work life

Life so Far: on Being a Teacher

Sorry blog, I haven’t been paying attention to you as much. You’re so deserted that when I logged into my account, bats flew out of my laptop screen.

My days have indeed been filled with teaching, teaching, teaching. I have two lab courses and four lecture courses to tend to this semester. All of them but one involves team teaching, but still, since this is my first year back, I have to create all of my lesson plans from scratch. I’ve been sustaining myself with lots of coffee and googling for in-class activity ideas. Sean has also nicely contributed his input from a fresh, non-science point of view.

Despite all the stress and high work demand, I am still happy with my role as an educator. There have been moments in and out of class where I felt, “Yes, this is why I left my comfort zone and I came back to Jakarta.” Of course, there have also been moments where I just want to quit and let my partner-in-crime be the sole bread winner of the family, but the positives exceed the negatives, I think.


Some doodles created by my students. On a bad day, I’d look at them and feel slightly better. 

One of the questions that my students ask me quite a lot is why I wanted to be a teacher. And every time, I would say that it has been my long life goals since I could remember.

It’s true, ever since I was a kid, I have always been drawn to teaching. I was that nosy kid in class who kept trying to help explain things to my friends, regardless of whether or not they asked for help. I like creating a one-page summary for all school subjects and using it to simplify things as well as to teach my friends. After a while, I kind of had this reputation as the go-to girl if anyone ever felt the need for extra help in class.

I think one of the most defining memories I’ve had about my desire to teach was in junior high school. In my school, everybody had to take a music class. Granted, I can’t play any musical instrument even to save my life, but there was a particular part where we were talking about one concept of musical notation, which surprisingly involved simple logic and math. Math was the name of my game, Ladies and Gentlemen. Anyway, a friend of mine, who was also in the race for top three ranking in class with me, was really struggling. She just didn’t get it. Because I was among the first few students in class who understood the concept, our teacher asked me to help her out. I did. She ended up scoring higher than me on that test. I was so pissed off. To me, my grades and being on top of class were of ultimate importance, so naturally I was unhappy for being beaten by my competition because of my own doing. However, after a while I realized, “Hey, this person shifted from the state of not knowing anything to getting the highest mark in class, and I was a part of that. That’s pretty cool.”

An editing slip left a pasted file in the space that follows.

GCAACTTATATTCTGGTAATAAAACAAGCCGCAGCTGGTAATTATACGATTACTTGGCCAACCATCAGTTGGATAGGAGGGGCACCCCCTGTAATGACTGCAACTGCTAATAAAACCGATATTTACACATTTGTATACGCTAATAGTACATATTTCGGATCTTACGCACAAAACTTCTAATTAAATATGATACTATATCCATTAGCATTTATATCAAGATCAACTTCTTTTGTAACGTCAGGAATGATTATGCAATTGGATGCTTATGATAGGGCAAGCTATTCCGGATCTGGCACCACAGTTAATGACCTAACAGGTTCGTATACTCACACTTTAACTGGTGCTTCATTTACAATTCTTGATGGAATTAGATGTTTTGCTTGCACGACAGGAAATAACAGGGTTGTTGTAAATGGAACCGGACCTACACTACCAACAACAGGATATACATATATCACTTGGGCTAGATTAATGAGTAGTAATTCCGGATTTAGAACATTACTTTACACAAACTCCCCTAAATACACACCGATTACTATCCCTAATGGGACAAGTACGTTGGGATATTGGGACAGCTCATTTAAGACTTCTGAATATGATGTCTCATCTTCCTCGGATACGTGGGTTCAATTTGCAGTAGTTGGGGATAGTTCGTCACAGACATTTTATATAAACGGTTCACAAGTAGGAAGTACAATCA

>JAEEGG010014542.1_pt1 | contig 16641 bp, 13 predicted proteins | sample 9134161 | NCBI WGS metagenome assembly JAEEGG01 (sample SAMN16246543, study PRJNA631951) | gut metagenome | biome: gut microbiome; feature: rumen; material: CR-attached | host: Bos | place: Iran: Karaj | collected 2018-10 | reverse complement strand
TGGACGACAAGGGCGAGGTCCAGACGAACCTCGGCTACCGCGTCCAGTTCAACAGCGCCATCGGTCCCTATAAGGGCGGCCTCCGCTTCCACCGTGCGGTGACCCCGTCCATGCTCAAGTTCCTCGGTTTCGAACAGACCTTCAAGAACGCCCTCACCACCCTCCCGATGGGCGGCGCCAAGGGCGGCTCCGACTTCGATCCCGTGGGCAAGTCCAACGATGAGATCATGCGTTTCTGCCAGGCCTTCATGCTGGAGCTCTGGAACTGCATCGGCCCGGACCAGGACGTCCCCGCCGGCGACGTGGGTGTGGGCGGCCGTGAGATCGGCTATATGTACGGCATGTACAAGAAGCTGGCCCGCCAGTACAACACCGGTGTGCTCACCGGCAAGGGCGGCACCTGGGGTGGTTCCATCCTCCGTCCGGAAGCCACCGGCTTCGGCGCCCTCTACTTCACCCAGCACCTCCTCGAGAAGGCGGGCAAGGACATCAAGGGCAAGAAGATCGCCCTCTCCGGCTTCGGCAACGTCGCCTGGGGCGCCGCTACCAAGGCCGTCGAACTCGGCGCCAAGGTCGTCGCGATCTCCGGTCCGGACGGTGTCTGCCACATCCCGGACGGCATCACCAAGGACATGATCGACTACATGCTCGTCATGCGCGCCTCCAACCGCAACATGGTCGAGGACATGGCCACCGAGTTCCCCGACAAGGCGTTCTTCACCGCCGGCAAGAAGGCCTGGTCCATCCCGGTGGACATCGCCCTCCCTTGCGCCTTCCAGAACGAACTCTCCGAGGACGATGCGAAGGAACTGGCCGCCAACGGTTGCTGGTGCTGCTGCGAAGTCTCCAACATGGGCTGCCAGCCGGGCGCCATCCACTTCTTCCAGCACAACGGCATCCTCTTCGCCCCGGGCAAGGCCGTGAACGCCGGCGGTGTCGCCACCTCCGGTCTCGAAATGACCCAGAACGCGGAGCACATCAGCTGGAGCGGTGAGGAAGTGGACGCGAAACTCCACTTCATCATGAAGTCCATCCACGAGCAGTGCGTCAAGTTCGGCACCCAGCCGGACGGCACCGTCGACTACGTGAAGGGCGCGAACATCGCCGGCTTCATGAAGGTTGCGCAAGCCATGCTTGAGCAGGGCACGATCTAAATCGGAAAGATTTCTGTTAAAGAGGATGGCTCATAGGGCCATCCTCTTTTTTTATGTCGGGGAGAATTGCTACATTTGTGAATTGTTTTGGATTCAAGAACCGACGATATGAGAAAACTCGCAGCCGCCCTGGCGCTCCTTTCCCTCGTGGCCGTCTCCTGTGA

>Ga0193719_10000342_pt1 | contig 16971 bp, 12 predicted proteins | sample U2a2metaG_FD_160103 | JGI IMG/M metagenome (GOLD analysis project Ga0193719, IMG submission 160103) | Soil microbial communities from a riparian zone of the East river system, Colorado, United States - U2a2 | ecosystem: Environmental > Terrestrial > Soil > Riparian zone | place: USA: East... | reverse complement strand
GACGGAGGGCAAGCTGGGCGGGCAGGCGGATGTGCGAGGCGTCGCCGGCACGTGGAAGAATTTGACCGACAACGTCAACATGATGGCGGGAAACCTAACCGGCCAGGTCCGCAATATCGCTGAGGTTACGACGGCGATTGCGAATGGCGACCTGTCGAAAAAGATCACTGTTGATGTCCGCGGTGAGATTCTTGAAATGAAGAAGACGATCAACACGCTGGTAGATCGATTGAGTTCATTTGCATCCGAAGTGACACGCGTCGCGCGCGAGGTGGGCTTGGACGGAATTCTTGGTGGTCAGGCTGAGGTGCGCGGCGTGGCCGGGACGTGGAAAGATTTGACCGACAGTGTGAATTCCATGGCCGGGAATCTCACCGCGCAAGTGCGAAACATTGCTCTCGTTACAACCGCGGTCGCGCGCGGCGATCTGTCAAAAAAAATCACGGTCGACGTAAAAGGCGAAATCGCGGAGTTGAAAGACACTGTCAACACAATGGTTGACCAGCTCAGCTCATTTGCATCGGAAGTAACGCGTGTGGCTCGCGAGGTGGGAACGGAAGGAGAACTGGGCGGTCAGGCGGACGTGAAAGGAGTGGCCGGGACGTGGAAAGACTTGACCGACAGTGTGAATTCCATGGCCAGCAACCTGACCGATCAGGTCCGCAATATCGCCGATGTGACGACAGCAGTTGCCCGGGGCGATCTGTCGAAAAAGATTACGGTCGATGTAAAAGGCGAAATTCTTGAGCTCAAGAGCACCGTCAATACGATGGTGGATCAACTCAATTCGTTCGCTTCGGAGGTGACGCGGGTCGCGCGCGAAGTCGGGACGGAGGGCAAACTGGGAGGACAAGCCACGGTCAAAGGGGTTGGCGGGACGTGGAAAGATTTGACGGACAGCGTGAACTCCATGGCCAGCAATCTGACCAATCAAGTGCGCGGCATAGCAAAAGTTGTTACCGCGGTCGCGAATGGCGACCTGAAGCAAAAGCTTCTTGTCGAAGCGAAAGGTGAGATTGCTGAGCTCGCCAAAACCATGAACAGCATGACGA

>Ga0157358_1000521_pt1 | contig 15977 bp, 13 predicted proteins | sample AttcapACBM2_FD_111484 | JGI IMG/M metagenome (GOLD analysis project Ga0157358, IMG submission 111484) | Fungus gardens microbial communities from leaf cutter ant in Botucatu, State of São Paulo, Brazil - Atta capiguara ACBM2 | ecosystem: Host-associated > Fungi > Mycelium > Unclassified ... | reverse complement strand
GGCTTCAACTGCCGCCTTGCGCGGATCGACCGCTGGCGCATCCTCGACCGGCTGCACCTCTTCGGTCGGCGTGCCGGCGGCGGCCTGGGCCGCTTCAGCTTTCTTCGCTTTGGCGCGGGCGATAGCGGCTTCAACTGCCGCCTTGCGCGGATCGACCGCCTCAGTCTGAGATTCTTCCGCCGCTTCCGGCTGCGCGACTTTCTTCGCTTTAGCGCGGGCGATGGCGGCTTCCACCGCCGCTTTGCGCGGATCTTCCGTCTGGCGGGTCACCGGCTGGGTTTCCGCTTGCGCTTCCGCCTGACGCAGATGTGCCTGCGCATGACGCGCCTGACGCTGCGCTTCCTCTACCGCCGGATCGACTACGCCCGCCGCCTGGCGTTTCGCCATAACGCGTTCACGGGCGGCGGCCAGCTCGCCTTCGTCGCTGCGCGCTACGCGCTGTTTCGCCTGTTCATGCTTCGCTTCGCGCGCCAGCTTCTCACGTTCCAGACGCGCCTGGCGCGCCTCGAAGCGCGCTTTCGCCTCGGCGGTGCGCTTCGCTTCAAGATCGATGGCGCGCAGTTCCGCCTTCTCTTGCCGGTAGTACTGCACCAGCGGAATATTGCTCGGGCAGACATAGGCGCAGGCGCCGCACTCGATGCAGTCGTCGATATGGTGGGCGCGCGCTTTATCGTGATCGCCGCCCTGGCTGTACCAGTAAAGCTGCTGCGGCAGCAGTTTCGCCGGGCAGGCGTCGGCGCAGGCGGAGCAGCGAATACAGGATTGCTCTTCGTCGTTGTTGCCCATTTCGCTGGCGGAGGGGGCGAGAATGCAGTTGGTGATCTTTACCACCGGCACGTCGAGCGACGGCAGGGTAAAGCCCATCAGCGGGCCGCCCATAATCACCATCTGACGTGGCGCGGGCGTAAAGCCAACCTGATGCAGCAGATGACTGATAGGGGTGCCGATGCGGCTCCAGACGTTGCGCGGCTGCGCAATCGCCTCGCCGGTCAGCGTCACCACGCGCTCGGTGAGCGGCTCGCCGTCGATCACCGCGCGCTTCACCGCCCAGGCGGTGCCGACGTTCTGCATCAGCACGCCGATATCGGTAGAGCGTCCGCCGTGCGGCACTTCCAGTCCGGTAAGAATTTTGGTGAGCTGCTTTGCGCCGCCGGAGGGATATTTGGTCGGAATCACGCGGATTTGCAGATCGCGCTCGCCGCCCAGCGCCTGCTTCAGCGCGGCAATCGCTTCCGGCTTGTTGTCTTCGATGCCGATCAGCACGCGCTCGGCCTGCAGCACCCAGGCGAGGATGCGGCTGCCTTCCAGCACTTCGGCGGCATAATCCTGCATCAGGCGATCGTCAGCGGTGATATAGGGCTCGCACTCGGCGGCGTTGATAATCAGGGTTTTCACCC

It was a revelation. I decided from then on that I wanted to continue participating in such learning process.

That’s why I did not hesitate to apply for a job as a faculty member of my undergraduate university. I turned in my application literally the minute I completed my thesis examination. My thesis committee announced that I passed and I gave them my resume and cover letter right in that exam room. I knew I’ll never make any money out of this job, but at least I will get that work satisfaction everyone craves for.

If you ask me, I did not do a Ph.D. because I wanted a Ph.D. I did it because I knew I would need it to further my career as a teaching staff at the university level.